Harvest Potatoes / Powdery Mildew on Squash

Question: When are potatoes ready for harvest? D.P.

Answer: New or early potatoes can be dug seven to eight weeks after planting. The potatoes will be one to two inches in size. Potatoes are mature and full-sized when vines die, usually in late August or September. Dig and lift the potatoes out of the soil with a spading fork, taking care not to pierce the tubers.


Question: The leaves on my pattypan squash are covered with powdery mildew. Should I treat with something? B.C.

Answer: Powdery mildew is easily identified by white to light grey powdery growth on the upper, and sometimes lower, surface of leaves and the stems.

The disease is caused by several closely related fungi that live in plant debris or on infected plants. Summer squash, winter squash, cucumber, lilac, ninebark, beebalm, rose, phlox and zinnia are highly susceptible to powdery mildew. Each powdery mildew fungi is fairly host specific; meaning the powdery mildew species that affects squash does not infect roses.

Powdery mildew fungi need high humidity, but not rainfall, to infect and spread. Foggy or hazy mornings create a perfect environment for powdery mildew. Shady locations, crowded plants, or areas with poor air movement are good for disease development.

For most plants powdery mildew is primarily an aesthetic problem. In squash, pumpkins and cucumbers the disease can cause severe leaf loss resulting in reduced crop yields. Treatments are preventative but you can treat now to decrease spread of the disease to uninfected leaves. A mixture of 1 ½ tablespoons baking soda and 3 tablespoons horticultural oil (e.g. Sunspray® or summer weight oil) in 1 gallon water is effective against powdery mildew. If you prefer, several commercial fungicides are labeled for powdery mildew prevention if applied every 7 to 14 days from bud break until humid weather ends. Read and follow label directions. For your safety fungicides used on food crops must have the plant you are spraying and the disease listed on the label. Strictly adhere to the number of days between application and harvest.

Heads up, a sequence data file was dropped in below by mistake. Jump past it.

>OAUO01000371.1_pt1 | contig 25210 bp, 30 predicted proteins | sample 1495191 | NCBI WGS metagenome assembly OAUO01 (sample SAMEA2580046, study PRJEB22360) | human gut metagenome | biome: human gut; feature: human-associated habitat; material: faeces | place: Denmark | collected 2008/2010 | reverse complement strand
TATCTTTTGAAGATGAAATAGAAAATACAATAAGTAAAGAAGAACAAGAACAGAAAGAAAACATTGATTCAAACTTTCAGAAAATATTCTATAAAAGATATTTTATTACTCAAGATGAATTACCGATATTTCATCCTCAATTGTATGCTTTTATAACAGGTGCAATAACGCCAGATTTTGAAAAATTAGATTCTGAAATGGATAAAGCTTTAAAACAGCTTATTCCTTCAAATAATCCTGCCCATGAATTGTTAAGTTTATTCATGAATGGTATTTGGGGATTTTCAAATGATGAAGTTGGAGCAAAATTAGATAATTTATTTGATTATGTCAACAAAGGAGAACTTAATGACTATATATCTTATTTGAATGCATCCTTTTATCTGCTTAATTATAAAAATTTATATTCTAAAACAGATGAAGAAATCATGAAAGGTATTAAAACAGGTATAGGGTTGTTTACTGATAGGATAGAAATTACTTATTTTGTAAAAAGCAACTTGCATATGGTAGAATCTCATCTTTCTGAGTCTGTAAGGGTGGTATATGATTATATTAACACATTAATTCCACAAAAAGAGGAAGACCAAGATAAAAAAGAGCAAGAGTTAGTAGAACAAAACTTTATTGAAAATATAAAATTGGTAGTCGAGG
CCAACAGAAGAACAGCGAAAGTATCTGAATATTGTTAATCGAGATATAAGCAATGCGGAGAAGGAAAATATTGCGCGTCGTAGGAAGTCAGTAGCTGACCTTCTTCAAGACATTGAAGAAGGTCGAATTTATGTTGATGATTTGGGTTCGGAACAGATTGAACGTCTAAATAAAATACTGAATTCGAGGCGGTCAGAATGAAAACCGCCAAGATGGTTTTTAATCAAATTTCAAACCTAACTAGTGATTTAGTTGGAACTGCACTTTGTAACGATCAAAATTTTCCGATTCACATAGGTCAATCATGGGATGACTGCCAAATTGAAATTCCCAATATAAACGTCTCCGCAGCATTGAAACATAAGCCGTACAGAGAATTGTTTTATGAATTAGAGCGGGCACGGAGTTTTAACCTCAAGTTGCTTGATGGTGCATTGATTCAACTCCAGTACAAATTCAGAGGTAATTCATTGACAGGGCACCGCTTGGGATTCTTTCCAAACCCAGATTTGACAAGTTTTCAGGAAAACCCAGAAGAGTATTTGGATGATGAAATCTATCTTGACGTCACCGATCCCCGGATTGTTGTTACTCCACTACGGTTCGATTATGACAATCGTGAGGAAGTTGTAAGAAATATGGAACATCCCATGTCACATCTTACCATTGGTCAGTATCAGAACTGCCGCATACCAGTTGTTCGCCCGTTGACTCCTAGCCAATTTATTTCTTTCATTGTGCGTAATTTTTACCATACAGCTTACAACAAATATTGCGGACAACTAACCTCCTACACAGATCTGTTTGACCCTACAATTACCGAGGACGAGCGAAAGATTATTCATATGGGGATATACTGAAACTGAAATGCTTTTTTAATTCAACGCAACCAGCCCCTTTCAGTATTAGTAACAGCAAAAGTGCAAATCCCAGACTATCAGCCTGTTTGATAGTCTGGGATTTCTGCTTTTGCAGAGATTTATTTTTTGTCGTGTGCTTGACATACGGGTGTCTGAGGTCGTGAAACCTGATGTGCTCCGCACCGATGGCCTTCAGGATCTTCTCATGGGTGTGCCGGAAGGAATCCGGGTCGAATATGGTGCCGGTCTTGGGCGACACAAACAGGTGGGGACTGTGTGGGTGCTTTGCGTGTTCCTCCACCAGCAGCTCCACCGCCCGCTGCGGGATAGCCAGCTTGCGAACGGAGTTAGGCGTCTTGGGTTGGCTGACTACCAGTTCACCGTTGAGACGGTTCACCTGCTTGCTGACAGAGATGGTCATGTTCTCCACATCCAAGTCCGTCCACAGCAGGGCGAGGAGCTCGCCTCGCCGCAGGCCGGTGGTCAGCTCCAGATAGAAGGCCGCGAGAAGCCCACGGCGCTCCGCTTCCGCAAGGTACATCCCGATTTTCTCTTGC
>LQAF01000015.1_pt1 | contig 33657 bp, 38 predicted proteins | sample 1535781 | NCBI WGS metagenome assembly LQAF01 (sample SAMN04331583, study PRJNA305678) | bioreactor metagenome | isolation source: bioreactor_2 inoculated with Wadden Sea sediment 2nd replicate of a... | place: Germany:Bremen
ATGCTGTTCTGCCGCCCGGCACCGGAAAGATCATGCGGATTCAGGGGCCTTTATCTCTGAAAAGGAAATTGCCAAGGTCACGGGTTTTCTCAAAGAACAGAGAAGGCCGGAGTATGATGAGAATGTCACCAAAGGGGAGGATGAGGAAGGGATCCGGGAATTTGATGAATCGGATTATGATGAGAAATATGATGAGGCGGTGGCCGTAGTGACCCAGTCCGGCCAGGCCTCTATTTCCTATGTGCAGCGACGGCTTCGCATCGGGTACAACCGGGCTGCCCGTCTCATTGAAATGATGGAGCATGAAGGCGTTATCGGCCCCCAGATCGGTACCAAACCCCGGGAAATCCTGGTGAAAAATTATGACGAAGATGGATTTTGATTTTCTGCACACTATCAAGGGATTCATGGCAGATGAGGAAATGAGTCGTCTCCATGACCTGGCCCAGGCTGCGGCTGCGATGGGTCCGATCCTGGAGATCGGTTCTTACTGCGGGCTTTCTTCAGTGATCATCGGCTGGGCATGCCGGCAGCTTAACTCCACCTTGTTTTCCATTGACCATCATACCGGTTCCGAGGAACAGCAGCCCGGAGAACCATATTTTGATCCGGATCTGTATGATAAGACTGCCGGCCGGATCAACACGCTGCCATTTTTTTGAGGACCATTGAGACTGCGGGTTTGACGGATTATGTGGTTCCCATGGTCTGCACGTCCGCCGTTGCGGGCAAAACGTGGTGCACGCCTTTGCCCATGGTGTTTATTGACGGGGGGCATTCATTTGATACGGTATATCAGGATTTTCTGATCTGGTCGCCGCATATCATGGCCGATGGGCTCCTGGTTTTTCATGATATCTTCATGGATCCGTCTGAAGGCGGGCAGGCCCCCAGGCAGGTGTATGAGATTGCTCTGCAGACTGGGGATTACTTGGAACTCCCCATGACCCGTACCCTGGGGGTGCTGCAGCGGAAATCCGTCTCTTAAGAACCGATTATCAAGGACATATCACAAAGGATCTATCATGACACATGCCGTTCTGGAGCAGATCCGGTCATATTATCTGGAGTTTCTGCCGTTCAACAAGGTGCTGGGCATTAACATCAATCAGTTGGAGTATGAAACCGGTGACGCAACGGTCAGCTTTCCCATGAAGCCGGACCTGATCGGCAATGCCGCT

At the end of the growing season, remove and destroy infected plants and plant debris to reduce number of spores next year. Usually I recommend planting resistant varieties, but only a few cultivars of zucchini, yellow crookneck and yellow straightneck squash are resistant to powdery mildew. Yellow Scalloppini is the only patty pan squash reported to have some tolerance, but not resistance, to the disease.


Barb Larson is horticulture educator for Kenosha County University of Wisconsin Extension. Barb has a Master’s of Science in horticulture from the University of Wisconsin-Madison. If you have a plant or gardening question, email Larson at barbara.larson@kenoshacounty.org  or call her at 262-857-1942.